Illinois’ doubling of the state gas tax on Monday was evident at gas pumps last weekend, as motorists lined up to top off their tanks.
But the increase in the state’s motor fuel tax – from 19 cents a gallon to 38 cents – will hit a lot of consumers, not just those who own vehicles. Businesses are just now working through how they’ll pay for it, but the early read is that, like most things, their increased costs of doing business will trickle down to customers.
The garbage hauler
Waste haulers, who maintain large fleets of gas-guzzling garbage trucks, plan to pass the added cost along to consumers as soon as possible.
Most garbage trucks burn diesel fuel, which saw an even higher 21.5 cent-per-gallon tax increase kick in Monday, bringing the total state tax to 44.5 cents per gallon.
Lakeshore Recycling, which has 225 residential and commercial garbage trucks working in Chicago and the suburbs each day, will see its costs rise by at least $1 million annually, said CEO Alan Handley.
The Morton Grove company services 350,000 residences and 30,000 businesses, including all Chicago Public Schools, and empties the garbage cans in suburban communities. Both residential and business customers will likely pay the tab for the state’s fuel tax increase, Handley said.
“The cost has to be passed along,” Handley said. “We can’t absorb all that.”
Passing along the cost to consumers is also the plan at Maywood-based Roy Strom Refuse Service, whose fleet of 50 garbage trucks burns about 2,500 gallons of diesel fuel a day, meaning the state’s tax increase adds about $600 a day in new costs.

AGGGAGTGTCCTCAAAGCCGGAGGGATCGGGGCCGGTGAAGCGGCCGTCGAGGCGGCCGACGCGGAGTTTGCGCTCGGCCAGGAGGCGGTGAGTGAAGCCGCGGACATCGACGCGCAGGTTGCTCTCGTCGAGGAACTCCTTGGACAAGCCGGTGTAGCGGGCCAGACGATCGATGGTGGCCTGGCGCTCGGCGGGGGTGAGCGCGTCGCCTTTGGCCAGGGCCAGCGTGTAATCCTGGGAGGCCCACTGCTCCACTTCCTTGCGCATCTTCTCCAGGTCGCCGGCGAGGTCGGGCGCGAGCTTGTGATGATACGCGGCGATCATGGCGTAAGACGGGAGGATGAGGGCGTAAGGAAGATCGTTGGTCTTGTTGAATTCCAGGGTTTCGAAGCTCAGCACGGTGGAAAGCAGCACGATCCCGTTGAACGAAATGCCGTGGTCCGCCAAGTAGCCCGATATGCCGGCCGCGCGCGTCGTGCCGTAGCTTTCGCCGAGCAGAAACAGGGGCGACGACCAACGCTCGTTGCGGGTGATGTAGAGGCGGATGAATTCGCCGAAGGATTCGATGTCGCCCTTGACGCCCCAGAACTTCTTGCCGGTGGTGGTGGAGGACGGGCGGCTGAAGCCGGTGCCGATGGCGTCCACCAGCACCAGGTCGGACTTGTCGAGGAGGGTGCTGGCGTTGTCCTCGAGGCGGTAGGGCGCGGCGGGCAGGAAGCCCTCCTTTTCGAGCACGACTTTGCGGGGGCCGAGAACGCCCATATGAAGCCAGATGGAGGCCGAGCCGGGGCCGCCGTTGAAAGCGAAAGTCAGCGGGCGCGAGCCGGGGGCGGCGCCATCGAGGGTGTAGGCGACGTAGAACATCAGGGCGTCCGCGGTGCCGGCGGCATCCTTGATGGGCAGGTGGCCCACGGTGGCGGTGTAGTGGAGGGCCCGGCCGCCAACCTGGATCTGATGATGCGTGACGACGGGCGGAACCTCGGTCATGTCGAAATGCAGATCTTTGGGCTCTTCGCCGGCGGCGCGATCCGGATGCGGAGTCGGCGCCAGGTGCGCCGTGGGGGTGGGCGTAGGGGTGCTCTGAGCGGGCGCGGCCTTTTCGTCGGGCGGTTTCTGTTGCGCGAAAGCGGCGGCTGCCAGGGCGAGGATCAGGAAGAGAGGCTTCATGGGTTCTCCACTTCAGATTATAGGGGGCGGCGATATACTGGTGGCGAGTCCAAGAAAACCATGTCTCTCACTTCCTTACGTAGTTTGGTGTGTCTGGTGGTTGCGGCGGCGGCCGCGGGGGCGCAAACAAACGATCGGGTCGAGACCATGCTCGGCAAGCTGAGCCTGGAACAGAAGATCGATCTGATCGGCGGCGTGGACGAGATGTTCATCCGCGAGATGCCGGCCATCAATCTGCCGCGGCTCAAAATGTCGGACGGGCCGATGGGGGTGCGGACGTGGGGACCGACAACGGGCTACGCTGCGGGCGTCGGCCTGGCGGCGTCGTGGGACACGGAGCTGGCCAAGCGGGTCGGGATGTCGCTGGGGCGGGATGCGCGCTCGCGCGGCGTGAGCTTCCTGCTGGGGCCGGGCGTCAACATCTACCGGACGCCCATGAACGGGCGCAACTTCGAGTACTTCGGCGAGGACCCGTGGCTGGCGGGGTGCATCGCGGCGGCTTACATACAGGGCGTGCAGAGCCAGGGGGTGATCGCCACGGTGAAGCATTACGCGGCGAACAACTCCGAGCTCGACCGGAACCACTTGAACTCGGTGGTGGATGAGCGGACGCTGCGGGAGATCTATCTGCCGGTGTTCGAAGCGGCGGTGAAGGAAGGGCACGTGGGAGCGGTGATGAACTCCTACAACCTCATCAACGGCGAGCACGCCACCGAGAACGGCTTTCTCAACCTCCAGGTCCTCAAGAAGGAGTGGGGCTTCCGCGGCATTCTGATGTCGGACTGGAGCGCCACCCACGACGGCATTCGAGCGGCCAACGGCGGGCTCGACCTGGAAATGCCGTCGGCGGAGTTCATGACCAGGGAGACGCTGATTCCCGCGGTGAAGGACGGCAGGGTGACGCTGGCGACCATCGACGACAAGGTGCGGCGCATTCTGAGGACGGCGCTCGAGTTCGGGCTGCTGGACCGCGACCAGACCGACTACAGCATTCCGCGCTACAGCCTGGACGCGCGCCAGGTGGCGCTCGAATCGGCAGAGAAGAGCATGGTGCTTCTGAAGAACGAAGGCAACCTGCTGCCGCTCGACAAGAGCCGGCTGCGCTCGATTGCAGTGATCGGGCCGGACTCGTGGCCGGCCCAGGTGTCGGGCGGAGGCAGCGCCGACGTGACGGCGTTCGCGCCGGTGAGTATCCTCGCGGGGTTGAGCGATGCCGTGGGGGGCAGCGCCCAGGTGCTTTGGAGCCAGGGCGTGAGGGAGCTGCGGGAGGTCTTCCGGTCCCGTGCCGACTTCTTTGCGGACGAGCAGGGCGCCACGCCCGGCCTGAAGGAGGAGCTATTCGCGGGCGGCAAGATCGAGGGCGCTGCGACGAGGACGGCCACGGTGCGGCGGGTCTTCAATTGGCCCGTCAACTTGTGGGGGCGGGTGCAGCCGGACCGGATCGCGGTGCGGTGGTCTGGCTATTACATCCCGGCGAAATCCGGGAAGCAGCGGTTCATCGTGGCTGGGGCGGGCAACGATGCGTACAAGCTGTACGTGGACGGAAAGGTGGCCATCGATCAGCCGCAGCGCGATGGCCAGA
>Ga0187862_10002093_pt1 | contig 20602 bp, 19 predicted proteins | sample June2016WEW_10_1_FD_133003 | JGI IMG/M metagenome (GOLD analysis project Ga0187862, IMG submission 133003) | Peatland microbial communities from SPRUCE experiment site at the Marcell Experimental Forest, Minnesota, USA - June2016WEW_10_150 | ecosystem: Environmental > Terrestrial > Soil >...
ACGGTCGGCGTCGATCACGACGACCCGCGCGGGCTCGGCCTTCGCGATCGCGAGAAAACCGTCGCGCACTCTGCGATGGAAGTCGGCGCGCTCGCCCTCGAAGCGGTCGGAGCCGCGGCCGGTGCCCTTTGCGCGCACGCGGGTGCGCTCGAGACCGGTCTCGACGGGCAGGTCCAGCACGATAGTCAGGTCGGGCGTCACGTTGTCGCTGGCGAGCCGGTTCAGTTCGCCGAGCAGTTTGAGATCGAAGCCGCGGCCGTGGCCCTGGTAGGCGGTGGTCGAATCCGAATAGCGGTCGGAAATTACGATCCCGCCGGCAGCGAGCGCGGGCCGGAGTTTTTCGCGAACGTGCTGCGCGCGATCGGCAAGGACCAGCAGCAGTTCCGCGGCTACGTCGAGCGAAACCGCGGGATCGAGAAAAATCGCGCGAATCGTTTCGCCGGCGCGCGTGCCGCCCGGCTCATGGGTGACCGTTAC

The family-owned company services about 25,000 households through municipal contracts with six western suburbs of Chicago, including Villa Park, River Forest and Summit. It also hauls away waste for more than 2,000 business customers in Cook and DuPage counties.
Passing along the added costs to businesses will be as simple as adjusting the fuel surcharge on their invoices, Vice President George Strom said.
Residential service, which usually runs through municipal contracts, may be a little more complicated, but both companies plan to work with communities to pass along the increased fuel tax as soon as possible.
At Phillip’s Flowers & Gifts, Executive Vice President Baxter Phillip said he isn’t increasing the delivery fee immediately but anticipates it’ll rise by a dollar or so in the next year.
“We’ve had to increase it a few times in the past 10 years by a buck,” he said. “Trucks are more expensive, fuel’s more expensive, drivers are more expensive, insurance is more expensive. … Everything goes up slowly. We try to keep a lid on it.”
The dry cleaner
Mike Bleier, owner of Drive Cleaners in Skokie said his prices will likely rise.
The business doesn’t charge a pickup or delivery fee for customers but the cost of that service is factored into the overall pricing.
Bleier still needs to calculate what the new gas tax will cost him, but said he’s had to raise prices 3% to 5% in the past for other business costs.
“For the most part, customers understand,” he said. “(But) every price increase is always a tipping point for some.”
The food delivery driver
Ride-share companies Uber and Lyft have not raised fares, but food ordering and delivery companies plan some adjustments.
Grubhub does not plan to raise delivery fees, but its delivery drivers will likely see their pay increase, said spokeswoman Katie Norris.
Chicago-based Grubhub uses algorithms that factor in local gas prices, taxes and other components to calculate how much drivers are paid.
“We’re always balancing it,” Norris said. “We’ll definitely look to make sure the mileage rate in the markets … impacted in Illinois still makes sense with the change.”
Some of the restaurants on Grubhub’s platform employ their own delivery drivers, who would not be subject to Grubhub’s changing payment rate.